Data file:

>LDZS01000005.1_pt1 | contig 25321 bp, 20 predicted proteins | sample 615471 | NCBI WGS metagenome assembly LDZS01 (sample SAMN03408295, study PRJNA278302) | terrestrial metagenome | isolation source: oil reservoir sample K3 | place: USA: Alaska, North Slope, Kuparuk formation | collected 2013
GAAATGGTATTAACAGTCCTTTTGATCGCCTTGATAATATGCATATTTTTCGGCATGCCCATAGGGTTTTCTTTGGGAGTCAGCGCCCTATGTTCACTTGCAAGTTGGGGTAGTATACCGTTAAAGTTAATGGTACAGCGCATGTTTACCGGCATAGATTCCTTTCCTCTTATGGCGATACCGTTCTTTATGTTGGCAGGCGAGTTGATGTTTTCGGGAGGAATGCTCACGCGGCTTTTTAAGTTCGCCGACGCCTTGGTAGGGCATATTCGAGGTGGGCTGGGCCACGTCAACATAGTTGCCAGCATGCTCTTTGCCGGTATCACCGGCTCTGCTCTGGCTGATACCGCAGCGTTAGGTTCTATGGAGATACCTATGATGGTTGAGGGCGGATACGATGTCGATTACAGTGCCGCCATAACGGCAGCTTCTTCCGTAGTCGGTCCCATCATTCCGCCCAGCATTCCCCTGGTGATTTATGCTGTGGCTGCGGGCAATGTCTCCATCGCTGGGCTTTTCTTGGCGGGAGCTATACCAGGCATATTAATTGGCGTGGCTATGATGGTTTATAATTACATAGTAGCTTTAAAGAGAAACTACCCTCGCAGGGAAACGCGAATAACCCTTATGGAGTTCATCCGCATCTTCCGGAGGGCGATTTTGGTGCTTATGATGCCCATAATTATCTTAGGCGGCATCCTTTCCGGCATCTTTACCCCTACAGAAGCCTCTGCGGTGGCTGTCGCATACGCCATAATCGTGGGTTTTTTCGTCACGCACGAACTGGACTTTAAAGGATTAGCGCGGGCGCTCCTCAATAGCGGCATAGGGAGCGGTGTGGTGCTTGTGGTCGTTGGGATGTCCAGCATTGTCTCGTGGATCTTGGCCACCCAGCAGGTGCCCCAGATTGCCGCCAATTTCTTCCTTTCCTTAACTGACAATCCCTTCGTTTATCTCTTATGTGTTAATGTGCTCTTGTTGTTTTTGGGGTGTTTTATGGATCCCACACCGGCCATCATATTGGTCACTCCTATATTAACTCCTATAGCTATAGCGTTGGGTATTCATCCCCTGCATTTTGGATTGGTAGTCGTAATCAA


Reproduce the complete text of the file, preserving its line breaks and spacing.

>LDZS01000005.1_pt1 | contig 25321 bp, 20 predicted proteins | sample 615471 | NCBI WGS metagenome assembly LDZS01 (sample SAMN03408295, study PRJNA278302) | terrestrial metagenome | isolation source: oil reservoir sample K3 | place: USA: Alaska, North Slope, Kuparuk formation | collected 2013
GAAATGGTATTAACAGTCCTTTTGATCGCCTTGATAATATGCATATTTTTCGGCATGCCCATAGGGTTTTCTTTGGGAGTCAGCGCCCTATGTTCACTTGCAAGTTGGGGTAGTATACCGTTAAAGTTAATGGTACAGCGCATGTTTACCGGCATAGATTCCTTTCCTCTTATGGCGATACCGTTCTTTATGTTGGCAGGCGAGTTGATGTTTTCGGGAGGAATGCTCACGCGGCTTTTTAAGTTCGCCGACGCCTTGGTAGGGCATATTCGAGGTGGGCTGGGCCACGTCAACATAGTTGCCAGCATGCTCTTTGCCGGTATCACCGGCTCTGCTCTGGCTGATACCGCAGCGTTAGGTTCTATGGAGATACCTATGATGGTTGAGGGCGGATACGATGTCGATTACAGTGCCGCCATAACGGCAGCTTCTTCCGTAGTCGGTCCCATCATTCCGCCCAGCATTCCCCTGGTGATTTATGCTGTGGCTGCGGGCAATGTCTCCATCGCTGGGCTTTTCTTGGCGGGAGCTATACCAGGCATATTAATTGGCGTGGCTATGATGGTTTATAATTACATAGTAGCTTTAAAGAGAAACTACCCTCGCAGGGAAACGCGAATAACCCTTATGGAGTTCATCCGCATCTTCCGGAGGGCGATTTTGGTGCTTATGATGCCCATAATTATCTTAGGCGGCATCCTTTCCGGCATCTTTACCCCTACAGAAGCCTCTGCGGTGGCTGTCGCATACGCCATAATCGTGGGTTTTTTCGTCACGCACGAACTGGACTTTAAAGGATTAGCGCGGGCGCTCCTCAATAGCGGCATAGGGAGCGGTGTGGTGCTTGTGGTCGTTGGGATGTCCAGCATTGTCTCGTGGATCTTGGCCACCCAGCAGGTGCCCCAGATTGCCGCCAATTTCTTCCTTTCCTTAACTGACAATCCCTTCGTTTATCTCTTATGTGTTAATGTGCTCTTGTTGTTTTTGGGGTGTTTTATGGATCCCACACCGGCCATCATATTGGTCACTCCTATATTAACTCCTATAGCTATAGCGTTGGGTATTCATCCCCTGCATTTTGGATTGGTAGTCGTAATCAA